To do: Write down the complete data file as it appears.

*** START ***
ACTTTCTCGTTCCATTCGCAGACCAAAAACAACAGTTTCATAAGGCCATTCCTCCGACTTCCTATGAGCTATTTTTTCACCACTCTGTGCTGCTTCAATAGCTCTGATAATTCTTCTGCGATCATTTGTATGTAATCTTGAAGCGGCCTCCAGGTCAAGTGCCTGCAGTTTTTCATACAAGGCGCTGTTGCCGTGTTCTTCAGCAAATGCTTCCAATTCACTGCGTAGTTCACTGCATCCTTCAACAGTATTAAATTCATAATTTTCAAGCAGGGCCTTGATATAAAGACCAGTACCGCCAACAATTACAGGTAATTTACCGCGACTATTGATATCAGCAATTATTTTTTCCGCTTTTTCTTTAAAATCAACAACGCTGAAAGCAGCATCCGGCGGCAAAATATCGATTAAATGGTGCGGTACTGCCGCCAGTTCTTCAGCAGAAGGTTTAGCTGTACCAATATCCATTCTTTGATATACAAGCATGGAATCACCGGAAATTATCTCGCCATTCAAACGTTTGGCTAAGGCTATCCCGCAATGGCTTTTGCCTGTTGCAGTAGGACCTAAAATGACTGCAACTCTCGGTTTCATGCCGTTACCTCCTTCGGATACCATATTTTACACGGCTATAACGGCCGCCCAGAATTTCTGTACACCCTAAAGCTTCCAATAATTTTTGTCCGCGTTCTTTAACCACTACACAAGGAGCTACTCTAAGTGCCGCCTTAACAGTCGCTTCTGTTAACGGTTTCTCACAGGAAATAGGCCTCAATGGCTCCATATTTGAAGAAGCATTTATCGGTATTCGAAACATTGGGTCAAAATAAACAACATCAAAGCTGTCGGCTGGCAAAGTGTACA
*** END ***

ACTTTCTCGTTCCATTCGCAGACCAAAAACAACAGTTTCATAAGGCCATTCCTCCGACTTCCTATGAGCTATTTTTTCACCACTCTGTGCTGCTTCAATAGCTCTGATAATTCTTCTGCGATCATTTGTATGTAATCTTGAAGCGGCCTCCAGGTCAAGTGCCTGCAGTTTTTCATACAAGGCGCTGTTGCCGTGTTCTTCAGCAAATGCTTCCAATTCACTGCGTAGTTCACTGCATCCTTCAACAGTATTAAATTCATAATTTTCAAGCAGGGCCTTGATATAAAGACCAGTACCGCCAACAATTACAGGTAATTTACCGCGACTATTGATATCAGCAATTATTTTTTCCGCTTTTTCTTTAAAATCAACAACGCTGAAAGCAGCATCCGGCGGCAAAATATCGATTAAATGGTGCGGTACTGCCGCCAGTTCTTCAGCAGAAGGTTTAGCTGTACCAATATCCATTCTTTGATATACAAGCATGGAATCACCGGAAATTATCTCGCCATTCAAACGTTTGGCTAAGGCTATCCCGCAATGGCTTTTGCCTGTTGCAGTAGGACCTAAAATGACTGCAACTCTCGGTTTCATGCCGTTACCTCCTTCGGATACCATATTTTACACGGCTATAACGGCCGCCCAGAATTTCTGTACACCCTAAAGCTTCCAATAATTTTTGTCCGCGTTCTTTAACCACTACACAAGGAGCTACTCTAAGTGCCGCCTTAACAGTCGCTTCTGTTAACGGTTTCTCACAGGAAATAGGCCTCAATGGCTCCATATTTGAAGAAGCATTTATCGGTATTCGAAACATTGGGTCAAAATAAACAACATCAAAGCTGTCGGCTGGCAAAGTGTACA